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What has Malaysia planned to gain?


Malaysia (Commonwealth Union)_ Malaysia is poised to capitalize on the expanding global green hydrogen market, which is projected to reach a staggering US$189.19 billion (RM 824 billion) by 2050, with the implementation of the Hydrogen Economy and Technology Roadmap (HETR). During the National Science Council’s inaugural meeting of the year, Prime Minister Datuk Seri Anwar Ibrahim stated that Malaysia’s portion of this estimated value would amount to US$3.1 billion or 2% by 2030.

Anwar emphasized that the implementation of HETR is estimated to generate substantial revenue of around RM12.1 billion, contributing significantly to the gross domestic product, with estimates ranging between RM49 billion and RM61 billion by 2030. Furthermore, the implementation of HETR is projected to create up to 45,000 job opportunities, providing numerous socioeconomic benefits for the nation. He said, “The HETR implementation is expected to generate up to RM12.1 billion in revenue with an estimated contribution of between RM49 billion and RM61 billion to gross domestic product by 2030”. He added, “Besides, HETR will also be able to provide many socio-economic benefits to the country by generating up to 45,000 job opportunities over the same period”.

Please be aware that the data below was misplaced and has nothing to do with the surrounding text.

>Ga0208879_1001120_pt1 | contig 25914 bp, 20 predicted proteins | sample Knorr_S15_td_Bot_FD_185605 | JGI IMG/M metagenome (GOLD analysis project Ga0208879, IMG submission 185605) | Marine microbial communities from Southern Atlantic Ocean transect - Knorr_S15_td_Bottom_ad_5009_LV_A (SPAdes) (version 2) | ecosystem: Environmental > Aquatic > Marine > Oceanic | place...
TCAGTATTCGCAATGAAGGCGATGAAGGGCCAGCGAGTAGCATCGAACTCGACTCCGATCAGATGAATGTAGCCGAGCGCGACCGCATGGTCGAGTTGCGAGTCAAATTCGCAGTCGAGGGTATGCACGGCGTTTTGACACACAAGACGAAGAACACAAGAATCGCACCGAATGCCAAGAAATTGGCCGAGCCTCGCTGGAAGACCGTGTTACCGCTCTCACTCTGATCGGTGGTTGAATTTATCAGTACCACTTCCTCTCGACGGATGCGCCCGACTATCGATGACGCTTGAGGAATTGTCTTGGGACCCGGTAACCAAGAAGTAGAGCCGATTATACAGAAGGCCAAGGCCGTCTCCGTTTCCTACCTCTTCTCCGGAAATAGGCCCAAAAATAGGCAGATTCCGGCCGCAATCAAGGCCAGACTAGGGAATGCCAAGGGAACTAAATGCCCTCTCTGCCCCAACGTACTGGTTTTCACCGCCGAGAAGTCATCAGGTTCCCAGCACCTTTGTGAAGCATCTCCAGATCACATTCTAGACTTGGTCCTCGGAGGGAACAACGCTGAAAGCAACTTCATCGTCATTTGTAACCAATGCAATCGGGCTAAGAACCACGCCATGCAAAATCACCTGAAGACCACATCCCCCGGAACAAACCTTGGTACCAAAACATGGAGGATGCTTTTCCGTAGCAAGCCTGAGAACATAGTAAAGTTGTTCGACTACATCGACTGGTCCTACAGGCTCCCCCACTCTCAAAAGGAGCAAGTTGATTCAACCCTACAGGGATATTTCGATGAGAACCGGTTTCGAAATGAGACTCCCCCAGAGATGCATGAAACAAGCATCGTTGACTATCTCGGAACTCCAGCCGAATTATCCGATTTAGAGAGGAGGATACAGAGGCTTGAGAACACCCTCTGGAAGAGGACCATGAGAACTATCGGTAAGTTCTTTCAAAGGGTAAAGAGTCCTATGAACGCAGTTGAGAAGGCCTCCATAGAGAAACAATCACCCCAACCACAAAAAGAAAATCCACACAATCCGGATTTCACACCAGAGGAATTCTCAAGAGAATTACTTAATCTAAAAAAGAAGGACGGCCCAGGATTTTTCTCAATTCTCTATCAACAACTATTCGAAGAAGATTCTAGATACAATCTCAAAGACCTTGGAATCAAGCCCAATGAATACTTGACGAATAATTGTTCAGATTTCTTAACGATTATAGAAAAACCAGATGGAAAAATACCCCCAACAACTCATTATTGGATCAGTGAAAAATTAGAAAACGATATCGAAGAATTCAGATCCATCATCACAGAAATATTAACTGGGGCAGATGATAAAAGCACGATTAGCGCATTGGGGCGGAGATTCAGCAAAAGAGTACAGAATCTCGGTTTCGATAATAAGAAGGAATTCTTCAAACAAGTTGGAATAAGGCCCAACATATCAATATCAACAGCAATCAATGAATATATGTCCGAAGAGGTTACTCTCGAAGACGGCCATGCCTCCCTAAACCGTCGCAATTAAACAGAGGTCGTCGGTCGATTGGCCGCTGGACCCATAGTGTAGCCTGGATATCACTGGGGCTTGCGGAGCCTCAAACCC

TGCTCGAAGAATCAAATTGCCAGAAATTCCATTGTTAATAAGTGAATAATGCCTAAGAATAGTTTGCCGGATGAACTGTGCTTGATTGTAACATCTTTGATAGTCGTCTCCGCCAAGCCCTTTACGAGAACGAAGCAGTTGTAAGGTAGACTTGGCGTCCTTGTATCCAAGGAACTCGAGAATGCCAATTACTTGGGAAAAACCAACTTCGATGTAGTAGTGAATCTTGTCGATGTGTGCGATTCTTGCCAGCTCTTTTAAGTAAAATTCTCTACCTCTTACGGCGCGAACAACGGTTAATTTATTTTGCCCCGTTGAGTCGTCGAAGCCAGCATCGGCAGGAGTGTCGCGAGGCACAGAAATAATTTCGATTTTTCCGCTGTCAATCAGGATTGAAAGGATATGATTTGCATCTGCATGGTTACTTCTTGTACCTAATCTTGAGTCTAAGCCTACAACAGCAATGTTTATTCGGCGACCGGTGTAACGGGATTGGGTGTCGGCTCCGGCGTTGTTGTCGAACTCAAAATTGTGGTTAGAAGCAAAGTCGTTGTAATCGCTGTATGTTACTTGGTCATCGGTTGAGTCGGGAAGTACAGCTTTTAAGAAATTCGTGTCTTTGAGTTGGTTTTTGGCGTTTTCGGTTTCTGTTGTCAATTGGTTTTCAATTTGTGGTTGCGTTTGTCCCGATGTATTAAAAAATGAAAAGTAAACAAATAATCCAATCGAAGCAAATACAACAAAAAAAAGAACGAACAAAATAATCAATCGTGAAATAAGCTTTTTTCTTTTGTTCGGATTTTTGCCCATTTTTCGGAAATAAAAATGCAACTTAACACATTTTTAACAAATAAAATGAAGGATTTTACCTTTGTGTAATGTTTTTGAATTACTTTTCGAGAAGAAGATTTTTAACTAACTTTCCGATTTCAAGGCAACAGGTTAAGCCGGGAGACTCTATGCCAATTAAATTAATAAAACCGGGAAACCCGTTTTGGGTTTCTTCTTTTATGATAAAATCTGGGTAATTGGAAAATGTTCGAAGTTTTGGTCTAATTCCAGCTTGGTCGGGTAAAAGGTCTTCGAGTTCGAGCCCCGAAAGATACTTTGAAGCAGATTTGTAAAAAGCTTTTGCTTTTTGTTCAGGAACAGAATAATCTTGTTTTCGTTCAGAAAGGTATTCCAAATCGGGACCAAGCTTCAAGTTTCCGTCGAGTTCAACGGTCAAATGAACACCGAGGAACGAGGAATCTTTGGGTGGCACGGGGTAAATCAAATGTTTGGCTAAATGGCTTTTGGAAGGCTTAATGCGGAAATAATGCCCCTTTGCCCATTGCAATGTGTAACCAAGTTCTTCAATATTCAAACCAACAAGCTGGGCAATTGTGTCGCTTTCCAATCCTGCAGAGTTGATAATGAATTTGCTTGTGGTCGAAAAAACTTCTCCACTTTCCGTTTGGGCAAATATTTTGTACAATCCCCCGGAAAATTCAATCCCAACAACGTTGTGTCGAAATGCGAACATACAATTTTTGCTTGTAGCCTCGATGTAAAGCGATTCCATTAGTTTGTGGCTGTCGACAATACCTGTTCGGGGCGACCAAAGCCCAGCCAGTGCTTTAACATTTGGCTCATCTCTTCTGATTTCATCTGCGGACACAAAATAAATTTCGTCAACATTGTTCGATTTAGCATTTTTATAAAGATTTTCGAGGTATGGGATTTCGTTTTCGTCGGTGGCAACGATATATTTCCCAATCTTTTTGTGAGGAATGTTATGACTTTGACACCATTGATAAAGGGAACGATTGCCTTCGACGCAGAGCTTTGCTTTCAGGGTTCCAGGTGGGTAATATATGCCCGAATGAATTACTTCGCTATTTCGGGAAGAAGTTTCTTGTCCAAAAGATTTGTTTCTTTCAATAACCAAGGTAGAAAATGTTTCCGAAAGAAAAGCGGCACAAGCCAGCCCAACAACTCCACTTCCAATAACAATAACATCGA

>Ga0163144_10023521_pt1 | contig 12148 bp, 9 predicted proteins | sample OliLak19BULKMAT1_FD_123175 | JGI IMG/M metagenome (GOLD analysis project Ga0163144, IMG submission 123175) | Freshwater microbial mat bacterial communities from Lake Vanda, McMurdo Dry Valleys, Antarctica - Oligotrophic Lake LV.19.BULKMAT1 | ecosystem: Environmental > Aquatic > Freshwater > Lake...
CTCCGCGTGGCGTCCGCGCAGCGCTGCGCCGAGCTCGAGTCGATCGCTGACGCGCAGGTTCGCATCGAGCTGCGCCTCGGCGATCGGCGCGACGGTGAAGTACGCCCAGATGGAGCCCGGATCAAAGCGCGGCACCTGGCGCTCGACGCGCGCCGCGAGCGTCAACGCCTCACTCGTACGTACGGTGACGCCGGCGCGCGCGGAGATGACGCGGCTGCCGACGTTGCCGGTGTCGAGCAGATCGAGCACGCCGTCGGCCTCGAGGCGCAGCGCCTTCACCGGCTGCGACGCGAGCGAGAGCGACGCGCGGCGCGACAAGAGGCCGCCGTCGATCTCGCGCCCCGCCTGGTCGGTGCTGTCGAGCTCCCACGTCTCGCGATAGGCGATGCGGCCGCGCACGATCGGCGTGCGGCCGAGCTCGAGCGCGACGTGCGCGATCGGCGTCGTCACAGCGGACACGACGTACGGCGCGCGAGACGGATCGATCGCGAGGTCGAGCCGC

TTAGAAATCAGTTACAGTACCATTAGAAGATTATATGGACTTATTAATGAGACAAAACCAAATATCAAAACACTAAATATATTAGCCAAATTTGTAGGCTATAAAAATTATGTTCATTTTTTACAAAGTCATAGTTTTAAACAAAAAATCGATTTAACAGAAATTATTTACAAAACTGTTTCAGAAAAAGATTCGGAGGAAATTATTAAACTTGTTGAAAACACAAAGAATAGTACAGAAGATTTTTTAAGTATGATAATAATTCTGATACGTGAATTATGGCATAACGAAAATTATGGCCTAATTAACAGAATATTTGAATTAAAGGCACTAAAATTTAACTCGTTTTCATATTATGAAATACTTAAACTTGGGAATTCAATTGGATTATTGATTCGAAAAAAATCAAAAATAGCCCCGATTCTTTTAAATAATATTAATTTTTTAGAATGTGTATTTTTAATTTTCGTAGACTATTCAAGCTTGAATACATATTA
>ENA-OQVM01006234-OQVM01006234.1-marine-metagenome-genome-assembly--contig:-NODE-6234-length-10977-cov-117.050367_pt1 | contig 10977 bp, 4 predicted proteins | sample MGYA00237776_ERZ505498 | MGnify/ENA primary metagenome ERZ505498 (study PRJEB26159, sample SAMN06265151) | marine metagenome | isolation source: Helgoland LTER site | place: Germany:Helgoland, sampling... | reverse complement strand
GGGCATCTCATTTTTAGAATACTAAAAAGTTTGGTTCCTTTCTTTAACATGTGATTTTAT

Chang Lih Kang, minister for science, technology, and innovation, read Anwar’s speech to the media. Anwar, who also serves as the finance minister, highlighted the alignment between HETR and Malaysia’s Low Carbon Nation Aspiration 2040, as outlined in the National Energy Policy for 2022-2040. By adopting the proposed HETR implementation model, Malaysia aims to achieve a notable reduction in greenhouse gas emissions ranging from 0.4% to 1.3% by 2030.

This demonstrates the strategic role that HETR plays in facilitating the country’s transition towards a greener and more sustainable energy landscape. To establish Malaysia as a frontrunner in the hydrogen economy by 2050, five strategic thrusts have been outlined. These initiatives are designed to create a robust and competitive hydrogen ecosystem across the value chain. The ultimate objective is to enable the cost-effective production of hydrogen for domestic consumption, thereby supporting the national energy transition target, while also facilitating its exportation.

Anwar further emphasized that HETR’s success relies on capacity-building efforts and the integration of advanced technologies. By fostering collaboration between the private sector, academia, and key entities such as Petroliam Nasional Bhd and Sarawak Energy Bhd, Malaysia aims to develop a comprehensive ecosystem that stimulates industry growth and enhances the nation’s overall capacity in the hydrogen sector. This collaborative approach is vital for commercializing the production of green hydrogen and exploring the supply value chain in Asia, which will address the global demand for clean energy.



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